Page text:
- An airbrush is a small, air-operated tool that sprays various media including ink and dye, but most often paint by a process of nebulization. Spray guns developed from the airbrush and are still considered a type of airbrush. The first airbrush was invented in 1876 by Francis Edgar Stanley of Newton, Massachusetts.
1876 Tattoo machine
- A tattoo machine is a hand-held device generally used to create a tattoo, a permanent marking of the skin with ink. The basic machine, which was called Stencil-Pens, was invented by Thomas Alva Edison and patented in the United States in 1876. It was originally intended to be used as an engraving device, but in 1891, Sean Casey discovered that Edison's machine could be modified and used to introduce ink into the skin, and later patented it as a tube and needle system serving as an ink reservoir.
The phonograph, record player or gramophone is an instrument for recording, reproducing and playing back sounds. The earliest phonographs used cylinders containing an audio recording engraved on the outside surface which could be reproduced when the cylinder was played. Later, the gramophone record with modulated spiral grooves set atop a rotating turntable. The phonograph was invented in 1877 by Thomas Alva Edison at his laboratory in Menlo Park, New Jersey, USA. On February 8, 1878, Edison was issued the first patent (U.S. patent #200,521) for the phonograph.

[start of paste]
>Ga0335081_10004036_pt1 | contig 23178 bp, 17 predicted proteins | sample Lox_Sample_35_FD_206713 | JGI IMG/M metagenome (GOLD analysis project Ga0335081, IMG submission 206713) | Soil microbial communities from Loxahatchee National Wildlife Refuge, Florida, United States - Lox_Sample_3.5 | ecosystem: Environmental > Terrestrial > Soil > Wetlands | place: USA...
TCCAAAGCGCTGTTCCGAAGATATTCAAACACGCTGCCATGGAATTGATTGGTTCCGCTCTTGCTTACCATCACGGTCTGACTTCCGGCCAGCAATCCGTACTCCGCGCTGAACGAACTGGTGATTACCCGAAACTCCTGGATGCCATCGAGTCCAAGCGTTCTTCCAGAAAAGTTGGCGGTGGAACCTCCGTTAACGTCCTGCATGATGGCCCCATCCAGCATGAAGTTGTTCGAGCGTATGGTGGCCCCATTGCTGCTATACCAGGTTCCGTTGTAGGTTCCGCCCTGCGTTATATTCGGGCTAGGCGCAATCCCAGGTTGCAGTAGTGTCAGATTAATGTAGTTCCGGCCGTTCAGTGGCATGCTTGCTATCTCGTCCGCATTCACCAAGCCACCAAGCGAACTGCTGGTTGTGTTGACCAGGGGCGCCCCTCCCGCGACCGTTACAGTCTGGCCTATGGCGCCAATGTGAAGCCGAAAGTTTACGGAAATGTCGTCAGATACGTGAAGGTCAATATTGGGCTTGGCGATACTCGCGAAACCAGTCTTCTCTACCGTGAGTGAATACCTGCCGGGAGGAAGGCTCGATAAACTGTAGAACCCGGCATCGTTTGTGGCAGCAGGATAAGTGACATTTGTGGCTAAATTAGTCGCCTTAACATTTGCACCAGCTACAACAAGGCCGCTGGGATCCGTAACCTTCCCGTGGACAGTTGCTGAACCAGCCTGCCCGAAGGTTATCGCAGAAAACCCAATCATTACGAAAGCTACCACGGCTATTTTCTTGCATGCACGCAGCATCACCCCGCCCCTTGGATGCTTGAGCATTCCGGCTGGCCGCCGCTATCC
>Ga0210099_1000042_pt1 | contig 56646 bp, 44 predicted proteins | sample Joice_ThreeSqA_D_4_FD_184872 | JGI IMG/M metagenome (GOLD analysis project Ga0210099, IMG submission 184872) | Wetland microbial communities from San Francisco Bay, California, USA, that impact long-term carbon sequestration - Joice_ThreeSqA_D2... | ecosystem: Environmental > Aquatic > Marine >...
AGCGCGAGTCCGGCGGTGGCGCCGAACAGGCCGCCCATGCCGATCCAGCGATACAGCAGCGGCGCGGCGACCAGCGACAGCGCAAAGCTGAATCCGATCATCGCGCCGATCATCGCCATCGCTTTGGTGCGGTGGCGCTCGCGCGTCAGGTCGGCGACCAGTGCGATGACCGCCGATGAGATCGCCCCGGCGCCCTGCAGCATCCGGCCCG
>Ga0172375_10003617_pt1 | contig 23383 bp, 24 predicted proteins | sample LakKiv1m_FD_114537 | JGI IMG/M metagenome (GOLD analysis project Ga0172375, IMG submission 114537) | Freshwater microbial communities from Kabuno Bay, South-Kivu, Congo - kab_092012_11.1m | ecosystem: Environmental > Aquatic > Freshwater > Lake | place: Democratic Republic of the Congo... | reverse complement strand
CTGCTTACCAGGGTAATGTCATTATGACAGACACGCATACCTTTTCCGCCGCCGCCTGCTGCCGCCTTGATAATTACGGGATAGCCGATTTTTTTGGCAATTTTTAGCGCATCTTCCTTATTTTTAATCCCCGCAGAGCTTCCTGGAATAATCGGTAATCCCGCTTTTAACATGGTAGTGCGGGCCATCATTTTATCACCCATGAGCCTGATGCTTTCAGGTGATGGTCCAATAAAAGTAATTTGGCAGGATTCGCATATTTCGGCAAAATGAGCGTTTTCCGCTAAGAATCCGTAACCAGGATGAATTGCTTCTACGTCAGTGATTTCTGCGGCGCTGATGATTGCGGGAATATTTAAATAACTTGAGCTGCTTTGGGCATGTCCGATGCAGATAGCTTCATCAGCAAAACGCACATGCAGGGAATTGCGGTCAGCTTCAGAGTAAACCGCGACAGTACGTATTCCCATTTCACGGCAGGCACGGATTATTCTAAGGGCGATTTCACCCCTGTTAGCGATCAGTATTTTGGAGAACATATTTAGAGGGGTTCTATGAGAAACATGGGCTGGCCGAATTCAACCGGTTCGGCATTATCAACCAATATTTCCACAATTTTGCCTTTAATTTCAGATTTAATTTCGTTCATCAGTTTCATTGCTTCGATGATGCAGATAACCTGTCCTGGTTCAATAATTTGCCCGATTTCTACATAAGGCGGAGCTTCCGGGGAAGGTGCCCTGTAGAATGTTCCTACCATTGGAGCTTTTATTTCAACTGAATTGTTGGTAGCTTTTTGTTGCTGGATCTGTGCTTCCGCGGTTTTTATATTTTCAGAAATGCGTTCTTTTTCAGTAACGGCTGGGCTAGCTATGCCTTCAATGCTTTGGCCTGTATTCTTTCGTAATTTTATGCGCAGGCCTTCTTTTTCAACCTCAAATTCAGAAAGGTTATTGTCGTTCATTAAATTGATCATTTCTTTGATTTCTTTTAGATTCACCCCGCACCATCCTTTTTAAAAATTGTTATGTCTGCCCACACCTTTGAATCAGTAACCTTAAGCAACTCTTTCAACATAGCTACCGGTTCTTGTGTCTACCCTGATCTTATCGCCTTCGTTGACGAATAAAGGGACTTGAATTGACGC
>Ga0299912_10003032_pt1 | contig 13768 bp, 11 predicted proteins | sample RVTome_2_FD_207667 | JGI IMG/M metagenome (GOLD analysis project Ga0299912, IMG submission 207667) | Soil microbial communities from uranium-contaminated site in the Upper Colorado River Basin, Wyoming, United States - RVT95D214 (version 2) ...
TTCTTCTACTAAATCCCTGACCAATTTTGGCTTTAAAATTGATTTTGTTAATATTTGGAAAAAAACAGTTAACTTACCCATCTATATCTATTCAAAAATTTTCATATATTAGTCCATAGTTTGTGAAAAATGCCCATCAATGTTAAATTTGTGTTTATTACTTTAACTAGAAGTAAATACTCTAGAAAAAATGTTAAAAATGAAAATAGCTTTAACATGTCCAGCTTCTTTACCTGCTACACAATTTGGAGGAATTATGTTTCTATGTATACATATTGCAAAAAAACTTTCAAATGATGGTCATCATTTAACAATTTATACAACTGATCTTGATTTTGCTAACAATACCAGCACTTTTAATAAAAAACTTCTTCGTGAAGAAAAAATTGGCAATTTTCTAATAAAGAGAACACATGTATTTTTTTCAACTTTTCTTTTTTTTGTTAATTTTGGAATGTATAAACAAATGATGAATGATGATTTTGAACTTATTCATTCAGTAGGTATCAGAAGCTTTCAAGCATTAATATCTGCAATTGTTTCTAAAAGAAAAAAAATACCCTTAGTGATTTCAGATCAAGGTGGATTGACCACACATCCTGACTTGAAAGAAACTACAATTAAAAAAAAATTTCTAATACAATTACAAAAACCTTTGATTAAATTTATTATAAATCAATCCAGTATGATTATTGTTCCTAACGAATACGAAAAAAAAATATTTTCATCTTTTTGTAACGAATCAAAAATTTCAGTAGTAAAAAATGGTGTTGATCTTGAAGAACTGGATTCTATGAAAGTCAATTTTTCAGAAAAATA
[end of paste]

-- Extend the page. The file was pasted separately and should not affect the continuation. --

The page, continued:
1877 District heating
District heating distributes heat generated in a centralized location for residential and commercial heating requirements. The heat is often obtained from a cogeneration plant burning fossil fuels but increasingly biomass, although heat-only boiler stations, geothermal heating and central solar heating are also used, as well as nuclear power. A system was built in France in the 14th Century and the United States Naval Academy in Annapolis, Maryland began steam district heating service in 1853. However, the first commercially successful district heating system was launched in Lockport, New York, in 1877 by American hydraulic engineer Birdsill Holly, considered the founder of modern district heating.